After going without instruction in crucial subject areas for a marking period, students of School 21 may finally see permanent teachers in their classrooms which have been manned mostly by temporary substitutes.
11 vacancies since the start of the school year left 5th and 7th grade students without language arts teachers at the school.
7th graders did not have math teachers, according to Naomi Gamorra, teacher at the 10th Avenue school. 4th grade is missing a science teacher, she said on October 21st, 2015.
“As of today there are still no teachers in the classrooms that had not been staffed since September,” said Gamorra. “There are no seventh grade teachers. The only seventh grade teacher is on family leave. There is zero seventh grade teachers in School 21.”
State-appointed district superintendent Donnie Evans said the situation has changed. “Things have changed,” he said.
Chanie Peterson, principal at School 21, said school staff have been interviewing and holding demonstration lessons to make selections for the vacant positions.
“We’ve come down considerably,” said Peterson. She said the vacancies have been reduced to four.
A 7th grade math teacher has been selected, said the principal. She said that teacher began reporting yesterday.
Peterson said a 7th grade language arts teacher also has been selected. Two first and second grade bilingual teachers have been interviewed and demonstration lessons have been scheduled to potentially hire them.
A 4th grade social studies teacher has been selected. A 5th grade language arts teacher is being transferred from elsewhere in the district who will start teaching tomorrow, said Peterson.
A vacant 3rd grade science and social studies post was filled in September, said the principal.
A vacant special education teacher has been selected as well, said Peterson. A bilingual math teacher vacancy in the 8th grade is difficult to fill, she said. “Historically, it’s difficult to find math and science teachers,” she said.
Though teachers have been selected they have not yet been put into the classroom. The principal said she is interviewing candidates and have lined up demonstration lessons to rapidly fill the vacancies.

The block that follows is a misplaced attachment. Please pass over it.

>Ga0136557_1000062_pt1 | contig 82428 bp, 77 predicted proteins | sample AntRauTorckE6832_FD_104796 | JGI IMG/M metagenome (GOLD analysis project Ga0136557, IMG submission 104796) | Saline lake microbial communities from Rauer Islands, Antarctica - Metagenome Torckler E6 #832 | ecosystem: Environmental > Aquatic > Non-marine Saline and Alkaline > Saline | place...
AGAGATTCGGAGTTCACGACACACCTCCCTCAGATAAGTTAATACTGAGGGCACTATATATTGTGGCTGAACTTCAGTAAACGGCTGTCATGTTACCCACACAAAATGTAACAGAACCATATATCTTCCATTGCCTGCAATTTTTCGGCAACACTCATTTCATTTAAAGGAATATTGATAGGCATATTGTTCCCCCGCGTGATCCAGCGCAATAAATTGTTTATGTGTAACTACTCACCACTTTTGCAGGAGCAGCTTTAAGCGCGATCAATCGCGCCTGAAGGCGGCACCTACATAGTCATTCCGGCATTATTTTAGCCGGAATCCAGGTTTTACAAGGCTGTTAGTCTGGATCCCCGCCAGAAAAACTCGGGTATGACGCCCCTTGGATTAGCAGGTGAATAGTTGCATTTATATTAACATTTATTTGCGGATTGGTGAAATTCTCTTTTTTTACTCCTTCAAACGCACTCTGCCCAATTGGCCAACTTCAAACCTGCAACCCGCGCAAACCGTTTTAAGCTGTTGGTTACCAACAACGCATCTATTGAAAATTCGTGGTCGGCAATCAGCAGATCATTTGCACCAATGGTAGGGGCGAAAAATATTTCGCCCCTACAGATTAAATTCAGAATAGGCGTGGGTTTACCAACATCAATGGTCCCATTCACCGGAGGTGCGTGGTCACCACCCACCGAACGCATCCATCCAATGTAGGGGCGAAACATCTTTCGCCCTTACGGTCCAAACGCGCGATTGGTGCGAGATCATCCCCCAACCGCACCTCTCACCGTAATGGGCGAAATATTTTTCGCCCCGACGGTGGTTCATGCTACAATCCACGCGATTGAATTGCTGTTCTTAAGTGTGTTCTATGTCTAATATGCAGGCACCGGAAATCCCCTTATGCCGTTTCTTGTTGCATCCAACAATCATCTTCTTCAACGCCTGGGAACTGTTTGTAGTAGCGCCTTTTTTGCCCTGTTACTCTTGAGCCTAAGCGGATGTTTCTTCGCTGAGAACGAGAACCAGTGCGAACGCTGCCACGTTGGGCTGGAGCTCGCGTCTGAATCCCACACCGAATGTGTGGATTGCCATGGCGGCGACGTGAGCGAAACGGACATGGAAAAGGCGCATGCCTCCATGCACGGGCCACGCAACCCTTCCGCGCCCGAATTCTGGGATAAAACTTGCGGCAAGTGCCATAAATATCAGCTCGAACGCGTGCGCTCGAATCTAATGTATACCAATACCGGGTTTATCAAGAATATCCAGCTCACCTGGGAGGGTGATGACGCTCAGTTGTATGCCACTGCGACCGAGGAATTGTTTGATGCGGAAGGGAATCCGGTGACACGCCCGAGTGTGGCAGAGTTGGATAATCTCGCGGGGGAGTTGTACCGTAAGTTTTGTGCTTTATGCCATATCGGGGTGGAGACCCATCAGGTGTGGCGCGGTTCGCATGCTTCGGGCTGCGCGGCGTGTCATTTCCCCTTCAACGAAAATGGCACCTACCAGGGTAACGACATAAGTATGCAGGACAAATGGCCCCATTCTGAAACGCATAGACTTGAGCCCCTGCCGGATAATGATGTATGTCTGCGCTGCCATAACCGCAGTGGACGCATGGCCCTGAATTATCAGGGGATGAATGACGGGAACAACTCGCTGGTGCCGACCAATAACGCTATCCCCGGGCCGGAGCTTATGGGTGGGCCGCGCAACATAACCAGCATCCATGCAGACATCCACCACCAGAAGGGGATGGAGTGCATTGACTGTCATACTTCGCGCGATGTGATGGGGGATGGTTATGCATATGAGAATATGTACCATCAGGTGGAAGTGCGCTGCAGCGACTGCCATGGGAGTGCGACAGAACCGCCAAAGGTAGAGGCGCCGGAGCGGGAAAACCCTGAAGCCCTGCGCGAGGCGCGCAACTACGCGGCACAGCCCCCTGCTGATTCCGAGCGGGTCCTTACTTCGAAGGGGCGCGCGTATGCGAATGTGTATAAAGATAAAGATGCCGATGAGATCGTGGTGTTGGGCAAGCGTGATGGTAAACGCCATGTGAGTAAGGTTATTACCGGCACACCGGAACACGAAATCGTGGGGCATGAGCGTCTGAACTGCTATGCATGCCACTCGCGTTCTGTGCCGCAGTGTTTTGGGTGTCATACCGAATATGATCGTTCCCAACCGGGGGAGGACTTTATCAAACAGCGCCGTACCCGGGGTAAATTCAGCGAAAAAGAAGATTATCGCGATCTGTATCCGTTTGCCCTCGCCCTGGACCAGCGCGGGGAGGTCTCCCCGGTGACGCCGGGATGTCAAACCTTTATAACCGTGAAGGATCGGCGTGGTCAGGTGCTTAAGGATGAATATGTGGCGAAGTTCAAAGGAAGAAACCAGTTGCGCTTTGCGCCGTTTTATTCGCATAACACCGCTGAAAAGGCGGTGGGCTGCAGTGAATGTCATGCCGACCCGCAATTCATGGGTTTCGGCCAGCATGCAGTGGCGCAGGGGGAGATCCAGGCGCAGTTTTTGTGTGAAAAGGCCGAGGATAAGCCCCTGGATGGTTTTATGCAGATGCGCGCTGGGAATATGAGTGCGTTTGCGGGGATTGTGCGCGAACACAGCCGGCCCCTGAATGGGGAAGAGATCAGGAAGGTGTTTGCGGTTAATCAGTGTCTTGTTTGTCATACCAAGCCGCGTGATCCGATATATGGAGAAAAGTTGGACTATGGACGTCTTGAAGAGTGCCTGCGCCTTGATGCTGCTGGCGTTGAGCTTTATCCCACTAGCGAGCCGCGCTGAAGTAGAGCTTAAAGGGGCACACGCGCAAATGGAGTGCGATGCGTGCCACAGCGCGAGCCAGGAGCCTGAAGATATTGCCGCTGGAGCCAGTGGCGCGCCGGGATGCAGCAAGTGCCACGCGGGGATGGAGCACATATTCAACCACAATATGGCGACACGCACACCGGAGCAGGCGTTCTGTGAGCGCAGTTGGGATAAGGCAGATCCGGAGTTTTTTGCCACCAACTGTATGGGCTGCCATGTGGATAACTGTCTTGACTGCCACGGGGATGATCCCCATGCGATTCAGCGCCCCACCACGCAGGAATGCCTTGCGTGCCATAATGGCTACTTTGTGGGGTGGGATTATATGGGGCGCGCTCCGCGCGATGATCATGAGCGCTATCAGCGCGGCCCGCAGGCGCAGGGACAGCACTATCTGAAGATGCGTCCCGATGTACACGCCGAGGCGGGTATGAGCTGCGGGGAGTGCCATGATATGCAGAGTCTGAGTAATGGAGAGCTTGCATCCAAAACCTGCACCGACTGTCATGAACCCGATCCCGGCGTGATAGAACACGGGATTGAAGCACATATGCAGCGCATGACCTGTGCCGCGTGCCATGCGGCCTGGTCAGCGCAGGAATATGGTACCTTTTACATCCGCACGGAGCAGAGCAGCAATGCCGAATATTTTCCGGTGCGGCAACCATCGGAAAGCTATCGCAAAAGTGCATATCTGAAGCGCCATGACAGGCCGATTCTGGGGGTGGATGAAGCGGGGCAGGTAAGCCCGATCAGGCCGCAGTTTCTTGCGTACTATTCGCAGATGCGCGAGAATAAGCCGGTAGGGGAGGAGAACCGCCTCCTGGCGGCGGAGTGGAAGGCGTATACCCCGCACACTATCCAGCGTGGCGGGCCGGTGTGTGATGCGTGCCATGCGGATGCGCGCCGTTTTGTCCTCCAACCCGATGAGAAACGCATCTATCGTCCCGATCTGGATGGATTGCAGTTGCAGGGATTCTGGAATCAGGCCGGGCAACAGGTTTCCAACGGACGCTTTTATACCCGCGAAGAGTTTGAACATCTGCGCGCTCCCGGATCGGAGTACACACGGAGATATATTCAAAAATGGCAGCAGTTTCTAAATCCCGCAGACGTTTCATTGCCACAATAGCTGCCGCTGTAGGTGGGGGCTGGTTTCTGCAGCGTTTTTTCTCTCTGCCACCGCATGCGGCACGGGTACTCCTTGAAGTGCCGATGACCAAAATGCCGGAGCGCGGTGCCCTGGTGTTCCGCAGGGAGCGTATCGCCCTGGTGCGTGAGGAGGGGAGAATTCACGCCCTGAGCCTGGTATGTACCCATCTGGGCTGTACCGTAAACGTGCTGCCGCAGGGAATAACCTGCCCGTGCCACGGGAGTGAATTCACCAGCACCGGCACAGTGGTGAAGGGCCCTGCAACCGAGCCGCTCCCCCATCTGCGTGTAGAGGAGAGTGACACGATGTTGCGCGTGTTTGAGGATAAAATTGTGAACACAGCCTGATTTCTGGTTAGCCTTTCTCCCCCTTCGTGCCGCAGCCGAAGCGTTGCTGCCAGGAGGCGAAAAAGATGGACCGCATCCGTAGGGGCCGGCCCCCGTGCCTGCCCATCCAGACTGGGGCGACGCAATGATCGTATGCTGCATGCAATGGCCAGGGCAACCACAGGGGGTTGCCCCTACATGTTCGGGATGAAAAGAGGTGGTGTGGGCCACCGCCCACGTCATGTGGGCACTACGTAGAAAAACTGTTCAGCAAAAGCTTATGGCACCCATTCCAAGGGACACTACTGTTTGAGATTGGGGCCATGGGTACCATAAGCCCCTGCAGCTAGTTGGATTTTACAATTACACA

Peterson, who said she became principal at the school on August 17, 2015, said a number of teachers have resigned from their posts worsening the shortage. Gamorra raised doubts about Evans’ message that much has changed at the school.
The teacher has attended three meetings since September. Most recently, she came before the board in late October, to inform them students have been going without vital subjects for almost two months.
“You are depriving these children of their right to an education,” repeated Gamorra on Wednesday utterly frustrated at not seeing teachers in the classrooms.
School board member Lilisa Mimms wondered how report card night – tomorrow — is to function at the school without permanent teachers. She also inquired as to how the school intends to grade the students.
“Obviously, we can’t fail them,” said the principal. Grade will be issued based on assignments completed by students and collected by substitute teachers, she said.
“It doesn’t sit well with me,” said a visibly angry Mimms. She described the situation as “unacceptable.”
Even if the district ensures every classroom at School 21 has a teacher, students will have still lost a quarter of their school instruction for the year.
“If the school is fully staffed tomorrow you still have done a terrible thing to these children,” said Gamorra. “We don’t know how this is going to affect their future or the future of this community.”
November 19th, 2015: Peterson was made principal on Aug. 17, not after the school year began, as was erroneously noted in a previous version of this story.